We call this speaking and listening with positive intent. That means everything that is said, comes from the desire to improve or be successful. And no matter what you feel about what is being said, you listen from the perspective that the person is saying what they are saying because they have the desire to improve things or see the club be successful.
Often when things get personal or heated, you can remind yourself or others that you are part of a board that is to look at things objectively for the success of the entire club (not just a few). And that the more people share thoughts and ideas, the more robust the conversations are, and the better the outcomes will be. However, that does mean everyone needs to speak and listen with positive intent.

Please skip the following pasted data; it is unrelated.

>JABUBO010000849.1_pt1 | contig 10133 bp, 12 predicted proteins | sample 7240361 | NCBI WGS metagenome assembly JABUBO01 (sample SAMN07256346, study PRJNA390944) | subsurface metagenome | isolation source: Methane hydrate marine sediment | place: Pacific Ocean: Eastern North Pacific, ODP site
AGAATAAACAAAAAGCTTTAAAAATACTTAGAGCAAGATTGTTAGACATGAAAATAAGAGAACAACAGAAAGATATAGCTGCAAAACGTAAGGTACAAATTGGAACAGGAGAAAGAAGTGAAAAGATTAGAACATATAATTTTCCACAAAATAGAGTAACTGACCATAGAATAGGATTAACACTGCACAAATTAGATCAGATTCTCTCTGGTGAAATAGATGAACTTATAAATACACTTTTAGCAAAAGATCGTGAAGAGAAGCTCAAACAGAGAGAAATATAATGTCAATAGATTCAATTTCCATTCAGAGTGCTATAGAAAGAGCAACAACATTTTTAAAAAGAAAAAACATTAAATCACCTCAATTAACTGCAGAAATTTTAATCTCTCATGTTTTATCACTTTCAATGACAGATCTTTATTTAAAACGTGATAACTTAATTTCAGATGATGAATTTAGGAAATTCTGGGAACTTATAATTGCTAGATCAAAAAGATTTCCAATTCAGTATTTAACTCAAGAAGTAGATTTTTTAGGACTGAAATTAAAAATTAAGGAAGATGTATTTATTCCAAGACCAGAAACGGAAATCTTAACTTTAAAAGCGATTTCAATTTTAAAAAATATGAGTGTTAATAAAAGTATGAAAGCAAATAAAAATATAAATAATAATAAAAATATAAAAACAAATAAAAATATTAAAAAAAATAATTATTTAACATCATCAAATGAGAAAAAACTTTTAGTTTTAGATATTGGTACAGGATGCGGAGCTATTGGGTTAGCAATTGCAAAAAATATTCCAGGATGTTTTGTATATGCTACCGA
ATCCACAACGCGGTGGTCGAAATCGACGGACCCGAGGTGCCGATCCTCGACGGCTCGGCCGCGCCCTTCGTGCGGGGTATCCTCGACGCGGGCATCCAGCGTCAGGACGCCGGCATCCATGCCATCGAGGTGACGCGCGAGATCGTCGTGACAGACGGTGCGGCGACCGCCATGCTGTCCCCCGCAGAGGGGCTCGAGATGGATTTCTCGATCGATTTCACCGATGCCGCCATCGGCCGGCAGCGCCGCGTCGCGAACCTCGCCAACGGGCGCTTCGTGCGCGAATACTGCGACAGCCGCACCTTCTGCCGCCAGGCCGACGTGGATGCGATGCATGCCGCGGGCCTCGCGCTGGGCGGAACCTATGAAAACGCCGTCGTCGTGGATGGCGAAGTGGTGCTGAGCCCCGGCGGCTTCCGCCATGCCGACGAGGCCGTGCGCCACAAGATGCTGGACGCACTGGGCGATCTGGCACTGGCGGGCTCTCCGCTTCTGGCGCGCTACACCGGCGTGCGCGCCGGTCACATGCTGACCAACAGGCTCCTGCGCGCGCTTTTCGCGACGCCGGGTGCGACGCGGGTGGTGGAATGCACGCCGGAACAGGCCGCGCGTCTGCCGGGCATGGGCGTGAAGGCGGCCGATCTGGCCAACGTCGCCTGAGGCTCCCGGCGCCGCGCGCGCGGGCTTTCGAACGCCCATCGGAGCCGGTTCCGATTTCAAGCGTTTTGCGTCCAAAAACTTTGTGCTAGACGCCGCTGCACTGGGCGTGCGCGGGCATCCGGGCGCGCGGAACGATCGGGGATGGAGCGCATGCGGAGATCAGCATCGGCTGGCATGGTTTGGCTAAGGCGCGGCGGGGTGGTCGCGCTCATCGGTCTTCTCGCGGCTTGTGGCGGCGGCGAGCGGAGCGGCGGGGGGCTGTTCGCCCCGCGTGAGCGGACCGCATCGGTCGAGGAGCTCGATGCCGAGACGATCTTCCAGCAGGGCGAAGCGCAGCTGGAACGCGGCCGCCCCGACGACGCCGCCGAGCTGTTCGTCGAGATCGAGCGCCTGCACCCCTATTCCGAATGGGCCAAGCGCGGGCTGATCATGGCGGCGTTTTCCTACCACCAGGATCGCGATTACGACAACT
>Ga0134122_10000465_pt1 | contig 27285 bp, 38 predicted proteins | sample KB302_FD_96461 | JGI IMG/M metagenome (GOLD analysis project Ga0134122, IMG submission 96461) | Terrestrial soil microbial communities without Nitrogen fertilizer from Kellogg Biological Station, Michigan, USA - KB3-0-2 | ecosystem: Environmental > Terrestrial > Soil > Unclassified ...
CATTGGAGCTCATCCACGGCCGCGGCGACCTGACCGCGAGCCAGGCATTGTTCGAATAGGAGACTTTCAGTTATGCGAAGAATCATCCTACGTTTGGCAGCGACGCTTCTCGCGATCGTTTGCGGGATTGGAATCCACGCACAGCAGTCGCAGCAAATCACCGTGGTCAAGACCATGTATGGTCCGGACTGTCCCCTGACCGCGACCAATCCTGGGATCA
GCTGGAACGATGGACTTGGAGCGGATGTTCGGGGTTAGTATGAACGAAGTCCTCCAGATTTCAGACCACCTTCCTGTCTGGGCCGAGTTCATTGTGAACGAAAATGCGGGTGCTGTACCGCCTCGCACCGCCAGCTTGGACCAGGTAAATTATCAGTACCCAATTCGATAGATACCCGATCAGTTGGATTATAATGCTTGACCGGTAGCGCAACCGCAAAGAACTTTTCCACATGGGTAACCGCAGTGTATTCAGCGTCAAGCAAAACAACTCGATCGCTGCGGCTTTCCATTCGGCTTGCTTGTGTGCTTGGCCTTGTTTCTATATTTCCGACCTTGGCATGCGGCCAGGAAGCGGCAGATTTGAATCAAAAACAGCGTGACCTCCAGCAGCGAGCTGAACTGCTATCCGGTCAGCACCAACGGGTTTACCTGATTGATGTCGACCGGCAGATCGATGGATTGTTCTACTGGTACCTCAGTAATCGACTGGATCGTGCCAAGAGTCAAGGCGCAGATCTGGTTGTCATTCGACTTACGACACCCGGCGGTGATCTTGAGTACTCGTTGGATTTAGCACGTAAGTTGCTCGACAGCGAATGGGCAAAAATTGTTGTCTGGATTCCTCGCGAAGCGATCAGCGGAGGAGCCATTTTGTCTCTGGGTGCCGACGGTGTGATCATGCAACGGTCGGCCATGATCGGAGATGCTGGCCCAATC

BE CHAIRED EFFECTIVELY
The President is ultimately responsible for ensuring that meetings stay on track, timelines are respected, everyone’s voice is heard, and goals are accomplished. To chair effectively, you must:
- Encourage participation by all board members
- Allow time for all views and sides of an issue to be heard and discussed before a vote
- Ensure members understand the discussions and terms of an issue by asking for clarification when necessary
- Summarize discussions before voting or moving on to the next item
- Keep the meeting on schedule by adhering to the agenda and keeping board members on the topic
- Manage conflicts that arise during the meeting
- Ensure decisions are made clearly and explicitly (by vote or consensus) so that there is no room left for misunderstanding or misinterpretation
- Read or call for motions, call for votes on an issue, and ensure votes are counted and recorded in the minutes (if required)